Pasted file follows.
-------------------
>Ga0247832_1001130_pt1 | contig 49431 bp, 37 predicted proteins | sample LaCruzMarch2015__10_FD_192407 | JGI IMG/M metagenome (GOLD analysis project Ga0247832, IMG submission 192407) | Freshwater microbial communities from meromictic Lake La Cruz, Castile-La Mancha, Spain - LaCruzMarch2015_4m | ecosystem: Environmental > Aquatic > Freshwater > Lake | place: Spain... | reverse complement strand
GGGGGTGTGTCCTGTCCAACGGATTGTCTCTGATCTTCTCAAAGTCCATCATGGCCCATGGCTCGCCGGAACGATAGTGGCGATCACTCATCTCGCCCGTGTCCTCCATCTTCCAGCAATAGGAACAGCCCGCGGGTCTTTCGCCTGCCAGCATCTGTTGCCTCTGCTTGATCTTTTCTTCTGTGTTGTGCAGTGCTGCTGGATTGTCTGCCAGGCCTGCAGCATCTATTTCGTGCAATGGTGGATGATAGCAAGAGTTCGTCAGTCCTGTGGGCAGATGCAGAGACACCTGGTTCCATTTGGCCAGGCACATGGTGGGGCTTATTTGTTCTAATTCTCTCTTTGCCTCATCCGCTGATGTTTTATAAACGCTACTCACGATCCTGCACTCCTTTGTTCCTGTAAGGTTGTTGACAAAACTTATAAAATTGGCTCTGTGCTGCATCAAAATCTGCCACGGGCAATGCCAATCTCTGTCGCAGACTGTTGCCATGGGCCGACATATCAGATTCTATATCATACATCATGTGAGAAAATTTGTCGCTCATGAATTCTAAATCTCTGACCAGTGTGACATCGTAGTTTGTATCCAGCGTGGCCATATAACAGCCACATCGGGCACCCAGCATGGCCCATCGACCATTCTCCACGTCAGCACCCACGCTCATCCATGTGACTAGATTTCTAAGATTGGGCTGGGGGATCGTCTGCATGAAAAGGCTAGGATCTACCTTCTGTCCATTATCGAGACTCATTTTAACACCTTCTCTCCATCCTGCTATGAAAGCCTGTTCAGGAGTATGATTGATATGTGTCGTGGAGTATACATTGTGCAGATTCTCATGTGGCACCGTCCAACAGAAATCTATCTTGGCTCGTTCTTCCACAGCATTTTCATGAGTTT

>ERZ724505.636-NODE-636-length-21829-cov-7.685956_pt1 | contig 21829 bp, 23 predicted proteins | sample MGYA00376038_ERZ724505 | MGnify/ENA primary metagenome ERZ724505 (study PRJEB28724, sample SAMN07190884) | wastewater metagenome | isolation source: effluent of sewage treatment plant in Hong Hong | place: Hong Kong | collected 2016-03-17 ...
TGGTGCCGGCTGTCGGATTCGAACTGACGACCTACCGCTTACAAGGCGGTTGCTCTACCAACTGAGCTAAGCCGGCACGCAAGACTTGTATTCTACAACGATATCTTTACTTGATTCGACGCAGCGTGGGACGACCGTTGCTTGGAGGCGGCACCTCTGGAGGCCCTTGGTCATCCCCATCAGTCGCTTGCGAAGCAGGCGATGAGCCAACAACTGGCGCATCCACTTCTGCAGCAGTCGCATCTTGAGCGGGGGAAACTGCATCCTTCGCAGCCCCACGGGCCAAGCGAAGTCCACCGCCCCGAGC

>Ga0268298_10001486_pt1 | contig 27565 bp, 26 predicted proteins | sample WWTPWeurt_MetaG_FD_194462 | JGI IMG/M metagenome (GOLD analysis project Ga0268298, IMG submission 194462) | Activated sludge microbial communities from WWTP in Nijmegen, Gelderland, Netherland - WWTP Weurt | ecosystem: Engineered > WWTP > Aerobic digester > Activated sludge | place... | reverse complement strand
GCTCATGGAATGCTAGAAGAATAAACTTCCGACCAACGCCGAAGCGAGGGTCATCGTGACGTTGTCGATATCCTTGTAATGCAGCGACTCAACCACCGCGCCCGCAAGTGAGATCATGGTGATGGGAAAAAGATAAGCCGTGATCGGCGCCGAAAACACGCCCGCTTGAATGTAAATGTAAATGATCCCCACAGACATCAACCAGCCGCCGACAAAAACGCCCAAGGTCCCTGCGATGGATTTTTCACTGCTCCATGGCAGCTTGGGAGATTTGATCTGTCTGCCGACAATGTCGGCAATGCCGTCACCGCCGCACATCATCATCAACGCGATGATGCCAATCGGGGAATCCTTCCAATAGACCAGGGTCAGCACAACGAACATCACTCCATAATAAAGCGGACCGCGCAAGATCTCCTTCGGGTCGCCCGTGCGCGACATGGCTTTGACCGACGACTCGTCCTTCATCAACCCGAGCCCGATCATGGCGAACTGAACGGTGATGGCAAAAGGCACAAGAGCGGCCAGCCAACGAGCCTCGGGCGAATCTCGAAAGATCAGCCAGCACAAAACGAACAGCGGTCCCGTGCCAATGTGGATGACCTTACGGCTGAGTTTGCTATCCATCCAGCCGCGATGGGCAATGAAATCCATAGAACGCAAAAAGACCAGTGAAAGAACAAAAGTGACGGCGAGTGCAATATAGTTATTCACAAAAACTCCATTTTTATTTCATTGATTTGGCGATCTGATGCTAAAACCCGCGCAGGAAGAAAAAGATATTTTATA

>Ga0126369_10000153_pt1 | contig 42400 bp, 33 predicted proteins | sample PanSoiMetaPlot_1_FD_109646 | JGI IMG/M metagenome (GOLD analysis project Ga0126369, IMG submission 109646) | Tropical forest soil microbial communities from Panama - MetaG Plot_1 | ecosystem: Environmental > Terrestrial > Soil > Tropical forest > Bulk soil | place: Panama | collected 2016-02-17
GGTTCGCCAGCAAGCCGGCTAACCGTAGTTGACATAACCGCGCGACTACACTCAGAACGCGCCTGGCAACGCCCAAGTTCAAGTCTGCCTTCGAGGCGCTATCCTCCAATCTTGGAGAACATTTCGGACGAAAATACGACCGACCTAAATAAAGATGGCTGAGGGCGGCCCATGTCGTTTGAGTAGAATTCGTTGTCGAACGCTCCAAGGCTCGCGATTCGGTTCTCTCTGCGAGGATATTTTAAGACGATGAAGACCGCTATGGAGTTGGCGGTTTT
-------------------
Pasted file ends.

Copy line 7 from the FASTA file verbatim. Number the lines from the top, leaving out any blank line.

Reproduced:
>Ga0126369_10000153_pt1 | contig 42400 bp, 33 predicted proteins | sample PanSoiMetaPlot_1_FD_109646 | JGI IMG/M metagenome (GOLD analysis project Ga0126369, IMG submission 109646) | Tropical forest soil microbial communities from Panama - MetaG Plot_1 | ecosystem: Environmental > Terrestrial > Soil > Tropical forest > Bulk soil | place: Panama | collected 2016-02-17